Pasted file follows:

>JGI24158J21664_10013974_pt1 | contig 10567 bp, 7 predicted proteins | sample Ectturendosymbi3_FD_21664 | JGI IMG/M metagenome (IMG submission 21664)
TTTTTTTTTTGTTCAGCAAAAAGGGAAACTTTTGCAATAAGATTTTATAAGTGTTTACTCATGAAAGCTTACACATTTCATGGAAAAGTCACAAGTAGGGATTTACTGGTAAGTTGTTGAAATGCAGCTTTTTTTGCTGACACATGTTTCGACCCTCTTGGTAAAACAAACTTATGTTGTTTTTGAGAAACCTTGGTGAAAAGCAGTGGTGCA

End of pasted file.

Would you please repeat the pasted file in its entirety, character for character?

>JGI24158J21664_10013974_pt1 | contig 10567 bp, 7 predicted proteins | sample Ectturendosymbi3_FD_21664 | JGI IMG/M metagenome (IMG submission 21664)
TTTTTTTTTTGTTCAGCAAAAAGGGAAACTTTTGCAATAAGATTTTATAAGTGTTTACTCATGAAAGCTTACACATTTCATGGAAAAGTCACAAGTAGGGATTTACTGGTAAGTTGTTGAAATGCAGCTTTTTTTGCTGACACATGTTTCGACCCTCTTGGTAAAACAAACTTATGTTGTTTTTGAGAAACCTTGGTGAAAAGCAGTGGTGCA